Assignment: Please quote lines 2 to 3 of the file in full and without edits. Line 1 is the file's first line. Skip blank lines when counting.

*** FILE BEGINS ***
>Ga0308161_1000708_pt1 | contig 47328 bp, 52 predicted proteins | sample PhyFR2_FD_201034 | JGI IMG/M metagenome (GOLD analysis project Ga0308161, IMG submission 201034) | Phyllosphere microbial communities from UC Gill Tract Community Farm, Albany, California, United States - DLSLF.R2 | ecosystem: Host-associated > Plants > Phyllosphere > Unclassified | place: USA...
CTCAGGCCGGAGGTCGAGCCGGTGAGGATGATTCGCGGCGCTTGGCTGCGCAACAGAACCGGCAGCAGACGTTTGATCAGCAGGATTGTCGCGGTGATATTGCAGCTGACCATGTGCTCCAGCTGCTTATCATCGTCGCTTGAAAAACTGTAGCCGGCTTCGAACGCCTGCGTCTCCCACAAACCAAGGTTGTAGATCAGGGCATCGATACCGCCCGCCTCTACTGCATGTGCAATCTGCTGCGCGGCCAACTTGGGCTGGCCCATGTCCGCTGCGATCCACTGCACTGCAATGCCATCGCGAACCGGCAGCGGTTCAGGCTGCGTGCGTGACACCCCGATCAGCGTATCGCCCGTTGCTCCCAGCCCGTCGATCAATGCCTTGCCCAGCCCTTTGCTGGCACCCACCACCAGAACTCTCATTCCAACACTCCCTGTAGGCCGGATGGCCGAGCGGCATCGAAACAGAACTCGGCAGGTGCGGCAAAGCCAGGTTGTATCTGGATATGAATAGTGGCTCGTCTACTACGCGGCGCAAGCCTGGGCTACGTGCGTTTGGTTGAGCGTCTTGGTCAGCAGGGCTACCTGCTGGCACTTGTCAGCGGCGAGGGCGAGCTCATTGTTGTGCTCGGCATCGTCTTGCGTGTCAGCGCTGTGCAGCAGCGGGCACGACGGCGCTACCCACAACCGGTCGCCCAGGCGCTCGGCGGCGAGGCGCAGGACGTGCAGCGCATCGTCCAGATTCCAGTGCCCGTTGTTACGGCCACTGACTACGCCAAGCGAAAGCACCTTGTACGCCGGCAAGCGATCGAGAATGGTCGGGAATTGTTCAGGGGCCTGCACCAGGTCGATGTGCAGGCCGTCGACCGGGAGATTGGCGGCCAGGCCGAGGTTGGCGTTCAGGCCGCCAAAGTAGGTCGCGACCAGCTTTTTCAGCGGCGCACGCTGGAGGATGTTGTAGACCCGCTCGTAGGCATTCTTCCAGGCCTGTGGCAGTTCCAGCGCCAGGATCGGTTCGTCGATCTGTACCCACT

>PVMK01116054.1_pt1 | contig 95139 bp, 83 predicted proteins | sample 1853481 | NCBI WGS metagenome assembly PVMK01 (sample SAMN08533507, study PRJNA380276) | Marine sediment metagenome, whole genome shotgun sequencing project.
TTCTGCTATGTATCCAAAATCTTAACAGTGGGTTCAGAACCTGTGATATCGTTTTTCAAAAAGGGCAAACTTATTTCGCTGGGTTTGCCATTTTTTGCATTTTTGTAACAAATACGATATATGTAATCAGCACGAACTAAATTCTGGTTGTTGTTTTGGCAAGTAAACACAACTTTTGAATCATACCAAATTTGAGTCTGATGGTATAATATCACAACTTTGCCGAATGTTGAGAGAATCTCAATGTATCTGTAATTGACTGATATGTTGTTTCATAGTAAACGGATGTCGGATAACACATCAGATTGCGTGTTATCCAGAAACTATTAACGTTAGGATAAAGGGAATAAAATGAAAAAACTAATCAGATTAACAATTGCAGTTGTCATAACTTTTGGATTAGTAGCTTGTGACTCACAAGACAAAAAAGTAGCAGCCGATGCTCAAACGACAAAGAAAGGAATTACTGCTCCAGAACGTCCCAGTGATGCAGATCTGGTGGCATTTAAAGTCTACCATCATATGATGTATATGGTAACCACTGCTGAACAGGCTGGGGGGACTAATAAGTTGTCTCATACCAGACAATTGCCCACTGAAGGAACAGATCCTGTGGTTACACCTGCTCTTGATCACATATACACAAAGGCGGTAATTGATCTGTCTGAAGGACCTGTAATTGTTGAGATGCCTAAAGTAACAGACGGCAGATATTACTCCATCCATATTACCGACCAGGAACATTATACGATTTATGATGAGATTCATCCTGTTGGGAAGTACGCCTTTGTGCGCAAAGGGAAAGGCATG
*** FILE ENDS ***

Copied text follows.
CTCAGGCCGGAGGTCGAGCCGGTGAGGATGATTCGCGGCGCTTGGCTGCGCAACAGAACCGGCAGCAGACGTTTGATCAGCAGGATTGTCGCGGTGATATTGCAGCTGACCATGTGCTCCAGCTGCTTATCATCGTCGCTTGAAAAACTGTAGCCGGCTTCGAACGCCTGCGTCTCCCACAAACCAAGGTTGTAGATCAGGGCATCGATACCGCCCGCCTCTACTGCATGTGCAATCTGCTGCGCGGCCAACTTGGGCTGGCCCATGTCCGCTGCGATCCACTGCACTGCAATGCCATCGCGAACCGGCAGCGGTTCAGGCTGCGTGCGTGACACCCCGATCAGCGTATCGCCCGTTGCTCCCAGCCCGTCGATCAATGCCTTGCCCAGCCCTTTGCTGGCACCCACCACCAGAACTCTCATTCCAACACTCCCTGTAGGCCGGATGGCCGAGCGGCATCGAAACAGAACTCGGCAGGTGCGGCAAAGCCAGGTTGTATCTGGATATGAATAGTGGCTCGTCTACTACGCGGCGCAAGCCTGGGCTACGTGCGTTTGGTTGAGCGTCTTGGTCAGCAGGGCTACCTGCTGGCACTTGTCAGCGGCGAGGGCGAGCTCATTGTTGTGCTCGGCATCGTCTTGCGTGTCAGCGCTGTGCAGCAGCGGGCACGACGGCGCTACCCACAACCGGTCGCCCAGGCGCTCGGCGGCGAGGCGCAGGACGTGCAGCGCATCGTCCAGATTCCAGTGCCCGTTGTTACGGCCACTGACTACGCCAAGCGAAAGCACCTTGTACGCCGGCAAGCGATCGAGAATGGTCGGGAATTGTTCAGGGGCCTGCACCAGGTCGATGTGCAGGCCGTCGACCGGGAGATTGGCGGCCAGGCCGAGGTTGGCGTTCAGGCCGCCAAAGTAGGTCGCGACCAGCTTTTTCAGCGGCGCACGCTGGAGGATGTTGTAGACCCGCTCGTAGGCATTCTTCCAGGCCTGTGGCAGTTCCAGCGCCAGGATCGGTTCGTCGATCTGTACCCACT

>PVMK01116054.1_pt1 | contig 95139 bp, 83 predicted proteins | sample 1853481 | NCBI WGS metagenome assembly PVMK01 (sample SAMN08533507, study PRJNA380276) | Marine sediment metagenome, whole genome shotgun sequencing project.